I am a child of the computer age. I still remember that magical day, not long before Christmas one year, when I accompanied my father on a trip to CompUSA. We purchased our very first computer, a Mac Classic. Before that my dad carried a Mac Plus to and from work almost every day, but it belonged to his employer. These memories surfaced as I was pondering the fact that Elena has never known and will never remember a time without powerful handheld computers. They display pictures and movies, play music, and connect us with the whole world all at once. It’s pure magic made mundane by ubiquity.
Although my iPod connects me to the world, sometimes it separates me from those who are closest. Elena’s not afraid to call me out on this. When she wants me to play with her and I remain distracted by the little screen, she’ll tug on my clothes and say “Daddy, you put iPod right here in pocket” while pointing at my pocket to make sure she gets her message across. This week I worked on not letting that happen. With Moonbeam arriving soon, Elena needs to know that she can capture and keep my undivided attention.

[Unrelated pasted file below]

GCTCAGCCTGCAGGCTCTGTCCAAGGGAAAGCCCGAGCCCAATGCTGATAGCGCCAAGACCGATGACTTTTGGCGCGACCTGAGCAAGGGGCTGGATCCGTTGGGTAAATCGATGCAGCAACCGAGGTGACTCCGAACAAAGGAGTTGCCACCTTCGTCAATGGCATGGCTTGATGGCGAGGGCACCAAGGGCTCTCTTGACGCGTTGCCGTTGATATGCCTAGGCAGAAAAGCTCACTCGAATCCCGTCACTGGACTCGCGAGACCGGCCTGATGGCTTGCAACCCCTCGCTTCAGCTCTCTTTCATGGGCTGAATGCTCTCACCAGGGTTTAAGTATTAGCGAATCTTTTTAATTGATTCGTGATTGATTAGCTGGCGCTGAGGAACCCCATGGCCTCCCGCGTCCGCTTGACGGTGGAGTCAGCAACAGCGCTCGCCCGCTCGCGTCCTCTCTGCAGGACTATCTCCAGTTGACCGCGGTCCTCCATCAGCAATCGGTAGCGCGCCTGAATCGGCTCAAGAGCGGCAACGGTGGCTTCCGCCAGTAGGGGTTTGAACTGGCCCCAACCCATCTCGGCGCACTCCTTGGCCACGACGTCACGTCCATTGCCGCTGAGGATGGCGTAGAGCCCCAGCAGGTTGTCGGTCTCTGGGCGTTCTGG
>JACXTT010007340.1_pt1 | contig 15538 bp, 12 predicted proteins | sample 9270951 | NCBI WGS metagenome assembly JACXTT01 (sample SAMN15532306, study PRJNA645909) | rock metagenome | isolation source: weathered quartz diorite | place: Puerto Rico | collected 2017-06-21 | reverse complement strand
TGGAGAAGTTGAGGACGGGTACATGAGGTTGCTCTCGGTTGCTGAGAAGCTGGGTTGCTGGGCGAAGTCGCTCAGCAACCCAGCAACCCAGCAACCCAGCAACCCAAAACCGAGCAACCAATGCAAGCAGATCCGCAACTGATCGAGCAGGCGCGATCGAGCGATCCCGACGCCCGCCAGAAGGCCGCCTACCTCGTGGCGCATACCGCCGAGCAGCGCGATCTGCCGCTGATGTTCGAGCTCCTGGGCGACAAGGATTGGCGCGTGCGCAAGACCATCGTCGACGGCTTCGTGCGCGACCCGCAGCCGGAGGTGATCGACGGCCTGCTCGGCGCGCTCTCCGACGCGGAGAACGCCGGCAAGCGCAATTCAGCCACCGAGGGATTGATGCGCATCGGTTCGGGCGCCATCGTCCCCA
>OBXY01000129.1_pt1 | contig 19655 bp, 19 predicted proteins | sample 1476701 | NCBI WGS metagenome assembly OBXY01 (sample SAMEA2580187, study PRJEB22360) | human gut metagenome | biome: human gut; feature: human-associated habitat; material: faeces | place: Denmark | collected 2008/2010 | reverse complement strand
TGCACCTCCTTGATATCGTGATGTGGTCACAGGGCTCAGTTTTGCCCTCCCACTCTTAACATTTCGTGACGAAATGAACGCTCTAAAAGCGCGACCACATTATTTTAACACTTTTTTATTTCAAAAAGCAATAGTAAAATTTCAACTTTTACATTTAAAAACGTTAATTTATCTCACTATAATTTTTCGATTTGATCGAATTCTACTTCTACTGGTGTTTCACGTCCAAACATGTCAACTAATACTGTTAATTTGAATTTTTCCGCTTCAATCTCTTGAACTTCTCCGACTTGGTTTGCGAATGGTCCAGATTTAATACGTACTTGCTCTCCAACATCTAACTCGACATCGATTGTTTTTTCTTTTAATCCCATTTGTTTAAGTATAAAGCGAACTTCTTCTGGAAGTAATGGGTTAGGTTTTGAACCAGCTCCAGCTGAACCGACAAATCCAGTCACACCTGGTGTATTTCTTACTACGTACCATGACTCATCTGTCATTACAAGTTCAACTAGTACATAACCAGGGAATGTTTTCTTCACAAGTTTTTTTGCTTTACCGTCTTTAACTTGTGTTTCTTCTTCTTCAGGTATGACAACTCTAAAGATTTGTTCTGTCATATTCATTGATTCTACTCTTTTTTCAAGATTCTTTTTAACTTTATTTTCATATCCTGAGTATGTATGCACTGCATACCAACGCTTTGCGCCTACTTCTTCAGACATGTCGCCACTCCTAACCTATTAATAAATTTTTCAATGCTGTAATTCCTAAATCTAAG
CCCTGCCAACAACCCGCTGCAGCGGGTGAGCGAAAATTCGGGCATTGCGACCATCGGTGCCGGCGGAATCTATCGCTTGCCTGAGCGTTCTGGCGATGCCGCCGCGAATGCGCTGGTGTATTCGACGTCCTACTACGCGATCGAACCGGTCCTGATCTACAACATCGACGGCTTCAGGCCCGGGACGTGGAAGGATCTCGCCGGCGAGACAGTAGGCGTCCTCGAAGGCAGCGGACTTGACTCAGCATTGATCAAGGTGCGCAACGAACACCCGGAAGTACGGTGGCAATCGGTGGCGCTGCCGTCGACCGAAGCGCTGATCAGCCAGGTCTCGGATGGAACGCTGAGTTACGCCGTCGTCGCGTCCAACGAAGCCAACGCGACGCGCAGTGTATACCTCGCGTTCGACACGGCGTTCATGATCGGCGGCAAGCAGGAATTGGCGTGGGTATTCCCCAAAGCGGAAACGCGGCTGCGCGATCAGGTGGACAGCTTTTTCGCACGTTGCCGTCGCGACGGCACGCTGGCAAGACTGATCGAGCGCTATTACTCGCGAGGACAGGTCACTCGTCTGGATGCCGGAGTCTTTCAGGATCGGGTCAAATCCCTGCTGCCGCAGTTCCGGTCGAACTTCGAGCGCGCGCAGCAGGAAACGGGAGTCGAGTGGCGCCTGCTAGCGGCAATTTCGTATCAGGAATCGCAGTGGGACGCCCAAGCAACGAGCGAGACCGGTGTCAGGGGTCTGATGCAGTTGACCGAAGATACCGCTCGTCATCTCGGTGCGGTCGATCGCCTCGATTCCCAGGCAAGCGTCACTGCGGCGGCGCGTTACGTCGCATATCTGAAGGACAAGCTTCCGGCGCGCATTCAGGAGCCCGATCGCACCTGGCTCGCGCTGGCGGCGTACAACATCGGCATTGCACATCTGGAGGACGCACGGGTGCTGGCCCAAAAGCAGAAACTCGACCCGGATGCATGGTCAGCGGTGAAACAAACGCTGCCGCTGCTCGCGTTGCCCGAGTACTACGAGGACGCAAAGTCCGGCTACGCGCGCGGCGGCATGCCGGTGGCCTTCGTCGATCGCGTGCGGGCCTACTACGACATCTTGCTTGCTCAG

However, it’s more common for Elena to want me to take the iPod out of my pocket so that we can play with it. I won’t yield to her request every night, but about half the time we spend some time with it while we cuddle, just before she climbs into bed. Her favorite thing to do is look at pictures. She usually asks for pictures of herself and cousin Ginny but also likes other selections, especially those of herself and other members of her extended family.
Recently a second toddler appropriate activity has entered our repertoire. I found an activity for her to do–or maybe it’s a game for her to play. A voice instructs her to pick one of several shapes, and when she touches the right one there’s applause. After several correct answers, she gets to pick a ‘sticker’ to place on a scenic background. I think sometimes she knows which one is the right shape, but touches all the others first to see what will happen.
After we’re done with the game or pictures and put the iPod back in my pocket, Elena climbs into bed and I take on the role that iPods were originally designed to fulfill: personal music player. I sing through the playlist of her favorites, usually in order but sometimes on shuffle. Once in a while I’ll try a new song. If she likes it, she’ll add it to the playlist. There are about five songs in our regular rotation now–I’m afraid I don’t have the chops to add more.